Wednesday, December 8, 2021

Declarative mechanism for Django model rows

With some frequency, I end up with models who contents are approximately
constant. Are there good ways of handling this?

For example, I might have a set of plans that users can sign up
for, with various attributes -- ID, name, order in the list of plans,
cost, whether the purchaser needs to be a student/FOSS project/etc.. I'm
going to rarely add/remove/change rows, and when I do there's likely going
to be code changes too (eg, to change landing pages), so I'd like the
contents of the model (not just the schema) to be managed in the code
rather than through the Django admin (and consequently use pull requests
to manage them, make sure test deploys are in sync, etc.). I'd also like
it to be in the database, though, so I can select them using any column of
the model, filter for things like "show me any project owned by a paid
account", etc..

I think my ideal would be something like "have a list of model instances
in my code, and either Django's ORM magically pretends they're actually in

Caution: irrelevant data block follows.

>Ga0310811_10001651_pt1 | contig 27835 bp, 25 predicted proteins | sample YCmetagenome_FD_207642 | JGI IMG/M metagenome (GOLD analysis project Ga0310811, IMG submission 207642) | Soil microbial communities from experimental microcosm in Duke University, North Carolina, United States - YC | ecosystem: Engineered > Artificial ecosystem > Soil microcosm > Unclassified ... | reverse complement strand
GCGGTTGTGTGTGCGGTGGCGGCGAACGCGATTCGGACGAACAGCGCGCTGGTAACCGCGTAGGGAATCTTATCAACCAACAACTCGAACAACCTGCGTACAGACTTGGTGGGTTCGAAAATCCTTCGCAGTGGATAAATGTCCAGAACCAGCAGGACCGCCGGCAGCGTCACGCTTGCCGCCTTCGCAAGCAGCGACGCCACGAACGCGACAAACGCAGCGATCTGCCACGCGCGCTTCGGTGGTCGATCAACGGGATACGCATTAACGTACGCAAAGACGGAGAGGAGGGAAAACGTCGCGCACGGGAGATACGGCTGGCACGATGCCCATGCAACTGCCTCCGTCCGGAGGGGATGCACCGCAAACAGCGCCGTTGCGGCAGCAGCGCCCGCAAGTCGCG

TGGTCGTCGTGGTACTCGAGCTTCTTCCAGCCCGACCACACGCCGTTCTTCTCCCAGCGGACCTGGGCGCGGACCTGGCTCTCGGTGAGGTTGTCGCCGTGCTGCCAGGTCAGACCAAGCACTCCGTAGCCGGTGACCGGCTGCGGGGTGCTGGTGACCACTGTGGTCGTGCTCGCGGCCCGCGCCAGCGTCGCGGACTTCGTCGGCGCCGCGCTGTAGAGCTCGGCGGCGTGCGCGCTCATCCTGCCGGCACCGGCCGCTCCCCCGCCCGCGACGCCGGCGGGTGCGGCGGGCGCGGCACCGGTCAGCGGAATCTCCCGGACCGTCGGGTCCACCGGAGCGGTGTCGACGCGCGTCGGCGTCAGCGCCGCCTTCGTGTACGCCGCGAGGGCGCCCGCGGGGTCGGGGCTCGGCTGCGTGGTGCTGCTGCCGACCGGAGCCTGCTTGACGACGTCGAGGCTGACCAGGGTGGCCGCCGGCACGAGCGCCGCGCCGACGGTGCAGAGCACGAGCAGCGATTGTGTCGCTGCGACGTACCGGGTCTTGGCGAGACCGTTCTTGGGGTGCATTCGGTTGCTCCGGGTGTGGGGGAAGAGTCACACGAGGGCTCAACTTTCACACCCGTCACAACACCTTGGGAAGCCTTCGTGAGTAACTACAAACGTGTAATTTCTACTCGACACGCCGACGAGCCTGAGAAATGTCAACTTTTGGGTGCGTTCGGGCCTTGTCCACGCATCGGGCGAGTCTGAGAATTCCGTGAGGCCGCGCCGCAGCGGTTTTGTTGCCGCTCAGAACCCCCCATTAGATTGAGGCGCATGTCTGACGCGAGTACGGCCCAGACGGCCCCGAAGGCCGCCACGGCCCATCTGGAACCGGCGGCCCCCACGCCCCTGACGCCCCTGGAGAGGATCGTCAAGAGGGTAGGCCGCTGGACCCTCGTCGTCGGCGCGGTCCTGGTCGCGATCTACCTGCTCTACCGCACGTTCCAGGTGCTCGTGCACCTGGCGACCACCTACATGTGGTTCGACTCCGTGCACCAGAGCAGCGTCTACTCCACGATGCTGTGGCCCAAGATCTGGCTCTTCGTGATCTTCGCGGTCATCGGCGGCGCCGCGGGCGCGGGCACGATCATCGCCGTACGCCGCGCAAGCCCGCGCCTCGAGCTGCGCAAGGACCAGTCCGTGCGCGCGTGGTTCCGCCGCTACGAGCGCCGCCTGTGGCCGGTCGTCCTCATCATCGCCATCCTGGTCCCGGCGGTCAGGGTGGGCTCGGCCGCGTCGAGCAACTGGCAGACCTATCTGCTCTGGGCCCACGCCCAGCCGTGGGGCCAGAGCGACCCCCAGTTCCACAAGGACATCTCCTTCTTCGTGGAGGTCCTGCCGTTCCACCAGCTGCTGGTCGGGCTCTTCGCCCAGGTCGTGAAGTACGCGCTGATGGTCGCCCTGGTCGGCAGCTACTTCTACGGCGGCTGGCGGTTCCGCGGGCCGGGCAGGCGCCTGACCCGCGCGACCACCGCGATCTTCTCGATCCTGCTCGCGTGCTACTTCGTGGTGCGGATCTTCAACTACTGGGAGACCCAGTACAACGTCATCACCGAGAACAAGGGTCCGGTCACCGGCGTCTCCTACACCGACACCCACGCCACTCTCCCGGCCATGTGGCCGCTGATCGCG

the database, or makemigrations makes data migrations for me", but I don't
think that exists?

The two workable approaches that come to mind are to either write data
migrations by hand or use regular classes (or dicts) and write whatever
getters and filters I actually want by hand.

Data migrations give me all the Django ORM functionality I might want, but
any time I change a row I need to write a migration by hand, and figuring
out the actual state involves either looking in the Django admin or
looking through all the data migrations to figure out their combined
impact. (Oh, and if somebody accidentally deletes the objects in the
database (most likely on a test install...) or a migration is screwy
recovering will be a mess.)

Just using non-ORM classes in the source is a clearer, more declarative
approach, but I need to add replacements for many things I might normally
do in the ORM (.objects.get(...), __plan__is_student,
.values(plan__is_student).annotate(...), etc.).

Which of these approaches is better presumably depends on how much ORM
functionality I actually want and how often I expect to be changing

Are there other good approaches for this? Am I missing some Django feature
(or add-on) that makes this easier?


P.S. I previously asked this on StackOverflow at,
but I'm realising this list is probably better.

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